Samuel Nicholson, a staple of the London music circuit, returns to lay things bare on the aptly titled third full-length Birthday Suit. Shining a light on his own lived experience of romance through his own impassioned brand of left-field indie folk, the Edinburgh native has crafted one heck of a cathartic release.
After recording the record’s bulk at 123 Studios in Peckham, late night shifts back in his own flat saw the addition of overdubs, deconstructions and reconstructions; developments that saw Nicholson celebrating his own quirks, particularly with regard to that dreaded dating game: “I loved the idea of writing an album that rejected the odd ritual we adopt of disguising our flaws and malice when we’re trying to find a soulmate,” he states “and instead found power in honesty and candour.” As Birthday Suit alludes, it’s best to be unapologetically yourself.
Fittingly, by way of bedroom indie’s greatest acts, there’s a raw obscurity to Nicholson’s tales and handling of his voice, performance and style. At times an off-kilter vintage warble, then nearing too close to the mic in a frantic panic, or a fumbled charming folk player in a pub corner. For starters, Nicholson stutters with a quizzical “this is my—wait where is my, what is my—who is my, what is my use?” on the title track, before juggling the serious with the playful in his realisation: “to be kinder than I do, stubborn and thoughtless / And oh, I think I’m an artist!”
As a sufferer from panic attacks and recently receiving an autism diagnosis, these vignettes that dip in and out of the album’s runtime maintain Nicholson’s often humorous self-awareness in powerful moments of vulnerability, catching himself in the act, like the hilariously casual “Well, I was swearing at the blessing…” (New Blood For Your Christening), or “Oh I’m a scream at a wedding! / The wrong song at a funeral!” on Birthday Presents Forever. These interjections, much like the short spoken-word post-production interludes that shape the album’s flow and process, go some way to show the working through of his own identity, role in relationships, and as a songwriter.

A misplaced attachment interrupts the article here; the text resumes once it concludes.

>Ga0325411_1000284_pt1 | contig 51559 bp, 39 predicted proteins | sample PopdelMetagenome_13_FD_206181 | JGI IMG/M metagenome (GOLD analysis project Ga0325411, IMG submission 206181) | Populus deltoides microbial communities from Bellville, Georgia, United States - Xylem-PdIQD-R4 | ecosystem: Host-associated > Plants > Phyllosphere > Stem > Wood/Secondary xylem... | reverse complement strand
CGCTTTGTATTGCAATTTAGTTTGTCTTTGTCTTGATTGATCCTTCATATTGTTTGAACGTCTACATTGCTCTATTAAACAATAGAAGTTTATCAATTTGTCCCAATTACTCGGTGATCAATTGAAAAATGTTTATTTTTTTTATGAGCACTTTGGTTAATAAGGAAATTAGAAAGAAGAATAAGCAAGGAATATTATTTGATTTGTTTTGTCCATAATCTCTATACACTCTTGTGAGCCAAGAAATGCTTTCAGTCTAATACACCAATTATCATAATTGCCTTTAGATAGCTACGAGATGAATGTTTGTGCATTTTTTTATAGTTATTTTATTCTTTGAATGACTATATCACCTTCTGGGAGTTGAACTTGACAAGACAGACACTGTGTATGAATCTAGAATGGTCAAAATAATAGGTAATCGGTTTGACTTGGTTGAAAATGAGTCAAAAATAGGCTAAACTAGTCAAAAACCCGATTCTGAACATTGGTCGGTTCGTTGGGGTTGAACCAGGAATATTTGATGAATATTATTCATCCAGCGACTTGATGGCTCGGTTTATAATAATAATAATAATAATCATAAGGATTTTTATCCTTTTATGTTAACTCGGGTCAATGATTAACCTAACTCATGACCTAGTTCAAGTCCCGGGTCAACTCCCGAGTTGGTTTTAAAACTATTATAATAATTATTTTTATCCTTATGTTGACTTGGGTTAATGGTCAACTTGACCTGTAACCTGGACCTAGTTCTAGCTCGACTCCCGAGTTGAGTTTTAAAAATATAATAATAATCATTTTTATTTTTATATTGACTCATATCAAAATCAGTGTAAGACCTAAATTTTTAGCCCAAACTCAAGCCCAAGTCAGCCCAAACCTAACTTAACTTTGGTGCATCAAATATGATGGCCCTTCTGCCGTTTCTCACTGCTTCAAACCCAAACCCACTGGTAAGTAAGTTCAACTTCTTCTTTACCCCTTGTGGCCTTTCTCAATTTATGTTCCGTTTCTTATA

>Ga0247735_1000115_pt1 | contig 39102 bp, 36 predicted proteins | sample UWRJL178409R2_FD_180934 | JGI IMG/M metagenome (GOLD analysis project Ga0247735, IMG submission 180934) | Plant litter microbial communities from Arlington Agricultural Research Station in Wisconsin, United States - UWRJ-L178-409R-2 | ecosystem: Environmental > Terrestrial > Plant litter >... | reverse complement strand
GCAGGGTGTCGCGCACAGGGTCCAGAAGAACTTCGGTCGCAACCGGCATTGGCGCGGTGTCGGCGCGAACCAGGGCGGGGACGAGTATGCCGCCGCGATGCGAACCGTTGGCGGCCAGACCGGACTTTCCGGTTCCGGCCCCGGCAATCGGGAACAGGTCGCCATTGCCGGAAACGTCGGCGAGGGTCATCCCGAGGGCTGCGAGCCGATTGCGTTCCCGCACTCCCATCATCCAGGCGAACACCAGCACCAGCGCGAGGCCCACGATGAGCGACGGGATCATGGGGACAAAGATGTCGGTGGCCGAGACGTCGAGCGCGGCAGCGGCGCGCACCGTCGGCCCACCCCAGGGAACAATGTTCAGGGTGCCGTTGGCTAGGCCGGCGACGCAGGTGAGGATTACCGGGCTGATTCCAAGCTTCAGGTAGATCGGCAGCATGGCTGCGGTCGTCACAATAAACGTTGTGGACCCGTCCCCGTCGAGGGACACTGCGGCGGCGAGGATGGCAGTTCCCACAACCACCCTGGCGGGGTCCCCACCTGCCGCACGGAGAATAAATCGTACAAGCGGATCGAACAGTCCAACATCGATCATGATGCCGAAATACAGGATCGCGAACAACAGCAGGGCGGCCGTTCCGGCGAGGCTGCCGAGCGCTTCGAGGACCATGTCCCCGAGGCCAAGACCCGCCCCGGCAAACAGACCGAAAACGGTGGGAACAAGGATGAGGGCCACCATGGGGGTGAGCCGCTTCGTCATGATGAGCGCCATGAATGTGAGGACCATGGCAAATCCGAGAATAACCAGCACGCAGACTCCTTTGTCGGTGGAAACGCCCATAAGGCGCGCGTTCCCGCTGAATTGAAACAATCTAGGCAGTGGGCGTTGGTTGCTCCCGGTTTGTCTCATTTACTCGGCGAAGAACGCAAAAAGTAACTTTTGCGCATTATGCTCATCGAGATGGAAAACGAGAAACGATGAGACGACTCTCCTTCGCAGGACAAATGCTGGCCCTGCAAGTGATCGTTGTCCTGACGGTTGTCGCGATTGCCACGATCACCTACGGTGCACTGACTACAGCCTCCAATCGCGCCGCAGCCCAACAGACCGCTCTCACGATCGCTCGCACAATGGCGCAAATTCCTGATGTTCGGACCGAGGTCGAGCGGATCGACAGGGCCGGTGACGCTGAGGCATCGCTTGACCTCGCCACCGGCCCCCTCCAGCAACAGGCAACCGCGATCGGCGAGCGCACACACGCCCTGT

Likewise, Nicholson’s underlying sardonic, self-aware tone often gets entwined with the instrumentals. Even when you feel you’ve found yourself afloat in the calming balm of Black Dog Funeral, a midway pace change sees drum and bass foresee a fuzzy solo, popping and fizzing to drive the drama. Then, psychedelic lead licks dig into a whimsical rabbit hole to a tale of drugged-fuelled excess away from the dull 9-to-5 slathered in dreamy poolside drip, adding an even greater nonchalance to any of its negative consequences. “We can do no wrong”. Oh, Gummi.
Coming and going drum rolls, bass lines and cheeky riffs brightly tinge various passages, keeping the listener enthralled by left turns that send genre tropes into freefall. As an apt axe-slinger in an indie rock guise, Nicholson shifts abruptly from formulate chord sequences to full-scale neck-slaying, like the washed-out, uncanny calming natures of Ruben Nielsen’s playing. A signature understated chord progression here, then a rip-roaring take on the harder rock guitar worship that Nicholson’s dad raised him on there. This is no more evident than on God Loves a Trier, where the hammer-ons ring as gushingly as the demonstration of love to a partner. Or even the noodling-from-another-dimension on Fooling Around, while monosyllabic vocal deliveries across Heavy Metal T-Shirt throttle, startle and explode with character.
With closer Random Action Hero, hazy vocals, brass instruments and guitar overlays make tiny tears in what feels like a relaxed jaunt, before the declaration “So, I’ll summon some charisma…” builds towards a passion eruption. But for all the album’s swerves this way and that, Birthday Suit’s naked confessionary is best summed up in its glacial, reflective denouement: “Samuel Robert William Nicholson, undone by your tongue.” Stark by name, stark by nature. That’s exactly what Samuel Nicholson does best.
For fans of: Alex G, Unknown Mortal Orchestra, Wednesday
‘Birthday Suit’ by Samuel Nicholson is released on 9th June.
Words by Elliot Burr